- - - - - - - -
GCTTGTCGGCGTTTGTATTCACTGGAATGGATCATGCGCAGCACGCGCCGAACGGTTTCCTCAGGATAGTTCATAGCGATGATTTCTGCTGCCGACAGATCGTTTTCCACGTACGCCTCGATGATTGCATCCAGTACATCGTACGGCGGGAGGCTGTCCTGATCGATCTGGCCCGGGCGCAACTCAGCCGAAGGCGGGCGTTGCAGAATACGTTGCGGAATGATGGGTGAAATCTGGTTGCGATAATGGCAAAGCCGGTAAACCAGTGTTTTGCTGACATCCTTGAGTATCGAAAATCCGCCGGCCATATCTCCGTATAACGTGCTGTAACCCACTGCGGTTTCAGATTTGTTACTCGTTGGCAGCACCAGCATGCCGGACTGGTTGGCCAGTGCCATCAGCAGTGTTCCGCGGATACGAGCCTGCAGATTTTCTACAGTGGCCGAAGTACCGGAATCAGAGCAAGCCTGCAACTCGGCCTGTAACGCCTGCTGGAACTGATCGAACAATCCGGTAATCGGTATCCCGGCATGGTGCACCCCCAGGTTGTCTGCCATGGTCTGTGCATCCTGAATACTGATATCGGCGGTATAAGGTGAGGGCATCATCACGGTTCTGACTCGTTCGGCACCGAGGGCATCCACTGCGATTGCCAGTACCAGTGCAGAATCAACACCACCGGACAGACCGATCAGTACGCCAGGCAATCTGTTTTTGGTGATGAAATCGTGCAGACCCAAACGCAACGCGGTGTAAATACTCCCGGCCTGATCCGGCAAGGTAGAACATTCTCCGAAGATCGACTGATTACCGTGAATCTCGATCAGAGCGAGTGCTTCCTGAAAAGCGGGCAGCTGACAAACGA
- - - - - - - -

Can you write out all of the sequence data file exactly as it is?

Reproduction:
GCTTGTCGGCGTTTGTATTCACTGGAATGGATCATGCGCAGCACGCGCCGAACGGTTTCCTCAGGATAGTTCATAGCGATGATTTCTGCTGCCGACAGATCGTTTTCCACGTACGCCTCGATGATTGCATCCAGTACATCGTACGGCGGGAGGCTGTCCTGATCGATCTGGCCCGGGCGCAACTCAGCCGAAGGCGGGCGTTGCAGAATACGTTGCGGAATGATGGGTGAAATCTGGTTGCGATAATGGCAAAGCCGGTAAACCAGTGTTTTGCTGACATCCTTGAGTATCGAAAATCCGCCGGCCATATCTCCGTATAACGTGCTGTAACCCACTGCGGTTTCAGATTTGTTACTCGTTGGCAGCACCAGCATGCCGGACTGGTTGGCCAGTGCCATCAGCAGTGTTCCGCGGATACGAGCCTGCAGATTTTCTACAGTGGCCGAAGTACCGGAATCAGAGCAAGCCTGCAACTCGGCCTGTAACGCCTGCTGGAACTGATCGAACAATCCGGTAATCGGTATCCCGGCATGGTGCACCCCCAGGTTGTCTGCCATGGTCTGTGCATCCTGAATACTGATATCGGCGGTATAAGGTGAGGGCATCATCACGGTTCTGACTCGTTCGGCACCGAGGGCATCCACTGCGATTGCCAGTACCAGTGCAGAATCAACACCACCGGACAGACCGATCAGTACGCCAGGCAATCTGTTTTTGGTGATGAAATCGTGCAGACCCAAACGCAACGCGGTGTAAATACTCCCGGCCTGATCCGGCAAGGTAGAACATTCTCCGAAGATCGACTGATTACCGTGAATCTCGATCAGAGCGAGTGCTTCCTGAAAAGCGGGCAGCTGACAAACGA